Professor of Economics, University of California, Santa Barbara
Combined Honours, Bachelor of Economics and Sociology (’77)
Dr. Peter Kuhn’s expertise is in topics such as labour markets, wages, and immigration. But his interest didn’t originate solely from his Economics education. It was also inspired by his upbringing in Kitchener, Ontario.
“My parents were German immigrants and factory workers: my dad made fire hydrants and my mom worked in a shirt factory,” he says. “I was always interested in the world of work, so I tried a different job each summer: construction, house painting, a slaughterhouse, a shoe factory, and the Waterloo Mutual Assurance Company.”
Initially, Dr. Kuhn chose Carleton because it was just the right distance away from home—i.e. “no unexpected visits from the folks.” He went on to try numerous math and social science classes, eventually settling on the honours Economics program.
“I was always fascinated by human behaviour and I realized Economics gave me a way to combine mathematics and the beauty of human beings,” says Dr. Kuhn, whose classmates included fellow 75 for the 75th alumni Timothy Lane and Jeremy Greenwood. “There were only 25 of us so it was like a boutique experience.”
When it came time to choose a graduate school, he sought advice from one of his professors, who suggested he apply to Harvard.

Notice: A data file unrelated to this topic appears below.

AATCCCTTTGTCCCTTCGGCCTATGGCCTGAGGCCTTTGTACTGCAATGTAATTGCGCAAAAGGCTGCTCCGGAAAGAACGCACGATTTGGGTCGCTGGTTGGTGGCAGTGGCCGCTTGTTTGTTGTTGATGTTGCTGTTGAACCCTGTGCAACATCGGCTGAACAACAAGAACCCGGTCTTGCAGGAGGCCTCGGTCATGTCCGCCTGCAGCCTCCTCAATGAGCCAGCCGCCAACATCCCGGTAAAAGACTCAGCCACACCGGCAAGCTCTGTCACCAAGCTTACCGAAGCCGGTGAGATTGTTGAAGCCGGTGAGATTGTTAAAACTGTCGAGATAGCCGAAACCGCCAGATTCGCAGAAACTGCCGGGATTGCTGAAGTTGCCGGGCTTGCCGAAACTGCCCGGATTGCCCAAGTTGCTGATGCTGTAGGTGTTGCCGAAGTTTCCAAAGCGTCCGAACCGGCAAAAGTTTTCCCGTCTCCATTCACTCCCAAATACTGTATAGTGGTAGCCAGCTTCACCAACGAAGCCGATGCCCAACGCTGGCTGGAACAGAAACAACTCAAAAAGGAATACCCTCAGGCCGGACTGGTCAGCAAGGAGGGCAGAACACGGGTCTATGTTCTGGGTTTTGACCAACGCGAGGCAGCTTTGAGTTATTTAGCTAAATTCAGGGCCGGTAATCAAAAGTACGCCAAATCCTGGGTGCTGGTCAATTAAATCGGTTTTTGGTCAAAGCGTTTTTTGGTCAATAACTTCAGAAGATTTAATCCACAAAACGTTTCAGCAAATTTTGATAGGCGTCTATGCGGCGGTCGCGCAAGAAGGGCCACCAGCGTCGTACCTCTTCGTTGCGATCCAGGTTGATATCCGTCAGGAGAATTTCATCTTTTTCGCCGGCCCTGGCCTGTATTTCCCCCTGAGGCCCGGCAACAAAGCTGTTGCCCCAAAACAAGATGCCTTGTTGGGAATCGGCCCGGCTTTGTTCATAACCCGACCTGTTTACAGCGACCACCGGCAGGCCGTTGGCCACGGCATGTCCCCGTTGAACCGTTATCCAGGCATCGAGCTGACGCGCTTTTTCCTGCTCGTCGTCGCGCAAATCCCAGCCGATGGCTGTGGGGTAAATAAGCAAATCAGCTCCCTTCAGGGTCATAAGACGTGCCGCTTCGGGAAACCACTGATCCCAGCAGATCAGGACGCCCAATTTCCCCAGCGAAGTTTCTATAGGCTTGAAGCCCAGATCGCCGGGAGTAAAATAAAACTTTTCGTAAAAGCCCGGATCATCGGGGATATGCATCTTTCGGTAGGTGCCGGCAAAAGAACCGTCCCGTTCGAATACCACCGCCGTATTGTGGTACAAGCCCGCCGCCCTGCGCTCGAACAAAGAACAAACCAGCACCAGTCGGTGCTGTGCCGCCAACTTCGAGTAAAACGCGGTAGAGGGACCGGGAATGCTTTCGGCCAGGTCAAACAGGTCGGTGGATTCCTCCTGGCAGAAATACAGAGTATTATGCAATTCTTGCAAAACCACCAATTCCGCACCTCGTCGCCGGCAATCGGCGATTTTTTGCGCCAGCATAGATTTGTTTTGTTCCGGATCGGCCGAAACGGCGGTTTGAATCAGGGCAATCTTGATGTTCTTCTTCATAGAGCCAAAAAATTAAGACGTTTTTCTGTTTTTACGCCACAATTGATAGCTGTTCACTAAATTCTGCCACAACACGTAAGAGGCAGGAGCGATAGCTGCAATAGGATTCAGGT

“I thought, ‘People like me don’t go there.’ It wasn’t even on my radar screen to go to a place like that,” he recalls.
Becoming an academic was not out of the question: not only did his parents love learning, but his older brother had pursued a PhD in engineering and physics at the University of Waterloo.
Much to his surprise, Dr. Kuhn was admitted to Harvard’s Department of Economics.
“It was like drinking from a firehose. It was wonderful, but overwhelming,” he recalls. “I didn’t know if I would make it, but I thought, even if I just spend one year at Harvard, it’s pretty exciting. I did nothing but work my entire first year.”
In fact, Dr. Kuhn spent five years there, eventually earning a PhD. He also began developing his research on labour, which took him in many directions, including to China.
“My research on the Chinese labour market started by accident. I was in China for a conference and someone took me to the local labour exchange. There, I discovered that most job ads listed both the gender and the age of the worker they were seeking, which is illegal here,” explains Dr. Kuhn. “It’s a really fascinating project because while there’s a huge amount of literature on differences between men and women in developed societies, no one had looked at this.”
Dr. Kuhn is also working on the first textbook in the field of personnel economics designed for economics majors.
“I realized that 90-95 percent of our students will be going into the world of work and they need to think strategically about being in a competitive workplace,” he explains. “Economics isn’t just preparing young people for graduate school; it’s also teaching them to be informed citizens.”
His advice for today’s students is simple, “Think critically about everything, and don’t be afraid to ask questions if something doesn’t sound right.”